Grappa, made by distilling the grape pomace (skins and seeds left over from winemaking), is rarely mentioned in the same breath as the other great spirits of the world. With its reputation as an austere, unaged spirit consumed by nonnas and nonnos in a morning espresso or an evening digestif, the category has historically had a tough time catching on with consumers in the same way as vodka, gin, and whisky. However, grappa has seen an uptick in sales over recent years, a trend many attribute to the increased focus on high-quality barrel-aged and single-varietal bottlings.
One distillery at the fore of grappa’s quality movement is Veneto’s Poli, which is producing aged and single-varietal grappas alongside gin, vermouth, and even whisky. And while the distillery established by GioBatta Poli in 1898 has experimented with a diverse array of spirits, it has always aimed to make grappas that express the dedication and passion of their distillers. And now, by producing a number of serious barrel-aged and single-varietal grappas (often at the same time), Poli has achieved that.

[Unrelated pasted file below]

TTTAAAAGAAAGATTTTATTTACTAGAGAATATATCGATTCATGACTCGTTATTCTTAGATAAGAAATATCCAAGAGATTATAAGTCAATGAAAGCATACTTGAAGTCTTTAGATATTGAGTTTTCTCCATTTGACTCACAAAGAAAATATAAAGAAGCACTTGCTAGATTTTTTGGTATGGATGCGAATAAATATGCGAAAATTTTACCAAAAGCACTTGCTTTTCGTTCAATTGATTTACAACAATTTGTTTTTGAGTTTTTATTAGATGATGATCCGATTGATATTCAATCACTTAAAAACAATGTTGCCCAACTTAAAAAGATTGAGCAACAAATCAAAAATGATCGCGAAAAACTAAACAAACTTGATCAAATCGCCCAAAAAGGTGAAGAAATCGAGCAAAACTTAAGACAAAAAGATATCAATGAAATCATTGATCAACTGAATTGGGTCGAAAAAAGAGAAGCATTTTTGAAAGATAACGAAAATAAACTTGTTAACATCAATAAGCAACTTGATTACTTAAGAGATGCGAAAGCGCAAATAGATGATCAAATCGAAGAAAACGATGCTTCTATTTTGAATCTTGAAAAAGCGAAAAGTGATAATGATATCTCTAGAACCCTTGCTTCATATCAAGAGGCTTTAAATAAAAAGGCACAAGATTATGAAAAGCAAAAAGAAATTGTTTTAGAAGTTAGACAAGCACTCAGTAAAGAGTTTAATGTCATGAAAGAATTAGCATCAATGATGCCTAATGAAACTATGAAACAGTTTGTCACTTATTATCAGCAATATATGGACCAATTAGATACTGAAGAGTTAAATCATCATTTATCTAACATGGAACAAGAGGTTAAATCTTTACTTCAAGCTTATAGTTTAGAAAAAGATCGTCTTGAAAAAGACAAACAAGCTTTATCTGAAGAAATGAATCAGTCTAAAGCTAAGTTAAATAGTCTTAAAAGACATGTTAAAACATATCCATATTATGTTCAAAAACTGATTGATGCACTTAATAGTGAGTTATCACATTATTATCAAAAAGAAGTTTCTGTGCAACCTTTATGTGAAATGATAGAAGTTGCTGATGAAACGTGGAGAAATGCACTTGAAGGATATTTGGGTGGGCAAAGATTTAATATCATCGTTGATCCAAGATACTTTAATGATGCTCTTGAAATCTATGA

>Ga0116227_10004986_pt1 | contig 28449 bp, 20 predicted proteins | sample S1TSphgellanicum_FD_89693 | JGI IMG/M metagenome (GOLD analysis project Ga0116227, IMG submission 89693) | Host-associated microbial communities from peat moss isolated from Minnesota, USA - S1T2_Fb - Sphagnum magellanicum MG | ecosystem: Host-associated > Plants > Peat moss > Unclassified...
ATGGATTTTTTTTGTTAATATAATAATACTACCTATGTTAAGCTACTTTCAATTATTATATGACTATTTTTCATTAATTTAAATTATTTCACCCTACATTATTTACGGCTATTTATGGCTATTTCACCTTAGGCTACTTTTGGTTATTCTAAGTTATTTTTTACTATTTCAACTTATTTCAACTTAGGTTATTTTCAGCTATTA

Poli’s Cleopatra Moscato Oro grappa, dedicated to the Egyptian queen rumoured to have distilled gold, is an excellent introduction to the worlds of aged and single-varietal grappa. Far from the fiery, unaged liquors of the past, this spirit is golden in colour and on the palate. Thanks to the year it spends in oak barrels, Cleopatra Moscato Oro sings with tropical fruit aromas, honey, and a hint of tertiary spiciness. And by using the pomace of famously high-sugar moscato (muscat), the sharp edges traditionally associated with grappa are softened, providing a significantly more elegant experience than that spiked espresso shot.